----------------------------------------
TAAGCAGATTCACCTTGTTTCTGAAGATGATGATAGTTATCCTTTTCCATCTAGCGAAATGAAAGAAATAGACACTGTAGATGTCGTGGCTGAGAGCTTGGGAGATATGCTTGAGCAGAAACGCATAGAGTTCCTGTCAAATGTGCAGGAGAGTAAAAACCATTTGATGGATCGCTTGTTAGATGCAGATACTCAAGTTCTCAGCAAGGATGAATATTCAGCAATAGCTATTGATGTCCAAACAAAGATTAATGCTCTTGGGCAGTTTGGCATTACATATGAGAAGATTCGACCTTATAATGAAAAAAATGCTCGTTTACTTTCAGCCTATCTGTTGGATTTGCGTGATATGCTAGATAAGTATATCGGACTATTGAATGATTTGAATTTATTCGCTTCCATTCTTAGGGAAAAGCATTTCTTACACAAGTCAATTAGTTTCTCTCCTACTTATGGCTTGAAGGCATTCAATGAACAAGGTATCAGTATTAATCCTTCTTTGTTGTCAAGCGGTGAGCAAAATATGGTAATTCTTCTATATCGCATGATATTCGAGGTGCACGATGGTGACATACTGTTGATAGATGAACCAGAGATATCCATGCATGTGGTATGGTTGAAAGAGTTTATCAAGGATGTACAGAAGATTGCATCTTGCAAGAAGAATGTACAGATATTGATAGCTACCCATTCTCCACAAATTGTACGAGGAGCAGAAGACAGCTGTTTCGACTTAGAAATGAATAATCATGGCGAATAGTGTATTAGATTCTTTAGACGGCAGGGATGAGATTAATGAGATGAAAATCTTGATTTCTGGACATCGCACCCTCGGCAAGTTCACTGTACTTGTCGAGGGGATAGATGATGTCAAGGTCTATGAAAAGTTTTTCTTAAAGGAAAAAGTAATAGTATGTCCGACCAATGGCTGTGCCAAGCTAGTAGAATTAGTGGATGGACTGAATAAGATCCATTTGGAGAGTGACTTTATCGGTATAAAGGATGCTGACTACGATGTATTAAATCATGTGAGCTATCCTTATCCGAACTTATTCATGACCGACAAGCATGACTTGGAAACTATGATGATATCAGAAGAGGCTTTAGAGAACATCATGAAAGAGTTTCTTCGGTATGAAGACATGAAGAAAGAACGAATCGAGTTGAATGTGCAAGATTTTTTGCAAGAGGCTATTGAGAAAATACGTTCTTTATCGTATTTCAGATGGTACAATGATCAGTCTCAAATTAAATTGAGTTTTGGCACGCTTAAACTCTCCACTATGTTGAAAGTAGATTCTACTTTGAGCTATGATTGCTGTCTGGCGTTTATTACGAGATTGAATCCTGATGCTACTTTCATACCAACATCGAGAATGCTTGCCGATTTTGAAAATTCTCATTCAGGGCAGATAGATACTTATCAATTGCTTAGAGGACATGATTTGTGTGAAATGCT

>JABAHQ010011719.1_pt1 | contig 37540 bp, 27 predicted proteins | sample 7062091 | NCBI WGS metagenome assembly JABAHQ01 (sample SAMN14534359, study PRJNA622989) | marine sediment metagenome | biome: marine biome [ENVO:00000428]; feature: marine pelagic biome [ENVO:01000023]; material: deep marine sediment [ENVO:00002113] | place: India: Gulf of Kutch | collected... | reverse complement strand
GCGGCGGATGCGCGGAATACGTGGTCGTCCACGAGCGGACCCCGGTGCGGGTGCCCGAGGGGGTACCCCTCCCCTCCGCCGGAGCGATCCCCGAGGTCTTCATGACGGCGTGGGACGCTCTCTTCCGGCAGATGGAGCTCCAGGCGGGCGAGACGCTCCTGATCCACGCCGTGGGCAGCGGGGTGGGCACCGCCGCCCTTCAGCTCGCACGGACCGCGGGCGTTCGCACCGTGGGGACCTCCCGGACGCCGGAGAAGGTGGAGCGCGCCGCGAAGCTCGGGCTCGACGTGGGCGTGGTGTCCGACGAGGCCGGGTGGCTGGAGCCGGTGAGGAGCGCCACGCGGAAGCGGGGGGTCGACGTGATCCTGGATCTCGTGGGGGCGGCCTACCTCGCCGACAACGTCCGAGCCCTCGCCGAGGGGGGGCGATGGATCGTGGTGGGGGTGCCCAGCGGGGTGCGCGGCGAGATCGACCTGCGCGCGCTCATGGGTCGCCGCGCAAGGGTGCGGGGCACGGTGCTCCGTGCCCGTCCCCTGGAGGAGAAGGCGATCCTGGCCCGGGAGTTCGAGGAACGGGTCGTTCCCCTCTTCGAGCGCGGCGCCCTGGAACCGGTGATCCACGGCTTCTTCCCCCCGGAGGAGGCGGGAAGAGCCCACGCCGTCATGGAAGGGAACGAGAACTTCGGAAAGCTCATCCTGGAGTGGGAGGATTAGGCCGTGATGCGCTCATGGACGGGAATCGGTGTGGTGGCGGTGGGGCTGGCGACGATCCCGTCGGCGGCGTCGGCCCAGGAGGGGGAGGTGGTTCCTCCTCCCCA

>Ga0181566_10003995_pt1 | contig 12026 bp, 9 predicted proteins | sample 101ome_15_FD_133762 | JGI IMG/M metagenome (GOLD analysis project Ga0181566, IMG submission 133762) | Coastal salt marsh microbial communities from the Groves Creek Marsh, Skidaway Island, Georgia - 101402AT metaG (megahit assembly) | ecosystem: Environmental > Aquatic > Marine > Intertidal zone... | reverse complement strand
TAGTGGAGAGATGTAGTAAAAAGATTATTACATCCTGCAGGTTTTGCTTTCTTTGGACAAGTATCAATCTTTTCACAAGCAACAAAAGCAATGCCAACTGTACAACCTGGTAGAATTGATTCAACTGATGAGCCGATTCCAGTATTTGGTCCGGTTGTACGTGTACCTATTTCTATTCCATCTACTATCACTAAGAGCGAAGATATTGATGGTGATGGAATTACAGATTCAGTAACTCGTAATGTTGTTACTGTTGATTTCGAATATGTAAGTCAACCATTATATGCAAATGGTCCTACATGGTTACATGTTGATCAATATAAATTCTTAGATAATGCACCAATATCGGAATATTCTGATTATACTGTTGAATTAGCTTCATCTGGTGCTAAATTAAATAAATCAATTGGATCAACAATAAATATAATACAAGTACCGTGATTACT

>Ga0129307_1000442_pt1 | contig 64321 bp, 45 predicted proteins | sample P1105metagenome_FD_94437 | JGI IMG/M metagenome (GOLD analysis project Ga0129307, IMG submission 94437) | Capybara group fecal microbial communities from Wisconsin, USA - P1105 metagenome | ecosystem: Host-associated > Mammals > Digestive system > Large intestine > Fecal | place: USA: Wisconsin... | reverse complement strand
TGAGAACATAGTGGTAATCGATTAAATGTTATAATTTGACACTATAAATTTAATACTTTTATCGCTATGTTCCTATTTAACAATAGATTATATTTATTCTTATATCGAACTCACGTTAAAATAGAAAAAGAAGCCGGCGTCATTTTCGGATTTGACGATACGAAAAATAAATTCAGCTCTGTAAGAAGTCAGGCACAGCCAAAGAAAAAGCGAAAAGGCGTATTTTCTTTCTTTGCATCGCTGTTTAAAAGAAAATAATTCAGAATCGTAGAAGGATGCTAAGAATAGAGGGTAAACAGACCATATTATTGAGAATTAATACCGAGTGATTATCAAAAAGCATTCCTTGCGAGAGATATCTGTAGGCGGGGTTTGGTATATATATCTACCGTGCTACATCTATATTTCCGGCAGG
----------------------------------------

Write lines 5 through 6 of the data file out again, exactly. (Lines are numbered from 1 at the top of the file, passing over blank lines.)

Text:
TAGTGGAGAGATGTAGTAAAAAGATTATTACATCCTGCAGGTTTTGCTTTCTTTGGACAAGTATCAATCTTTTCACAAGCAACAAAAGCAATGCCAACTGTACAACCTGGTAGAATTGATTCAACTGATGAGCCGATTCCAGTATTTGGTCCGGTTGTACGTGTACCTATTTCTATTCCATCTACTATCACTAAGAGCGAAGATATTGATGGTGATGGAATTACAGATTCAGTAACTCGTAATGTTGTTACTGTTGATTTCGAATATGTAAGTCAACCATTATATGCAAATGGTCCTACATGGTTACATGTTGATCAATATAAATTCTTAGATAATGCACCAATATCGGAATATTCTGATTATACTGTTGAATTAGCTTCATCTGGTGCTAAATTAAATAAATCAATTGGATCAACAATAAATATAATACAAGTACCGTGATTACT

>Ga0129307_1000442_pt1 | contig 64321 bp, 45 predicted proteins | sample P1105metagenome_FD_94437 | JGI IMG/M metagenome (GOLD analysis project Ga0129307, IMG submission 94437) | Capybara group fecal microbial communities from Wisconsin, USA - P1105 metagenome | ecosystem: Host-associated > Mammals > Digestive system > Large intestine > Fecal | place: USA: Wisconsin... | reverse complement strand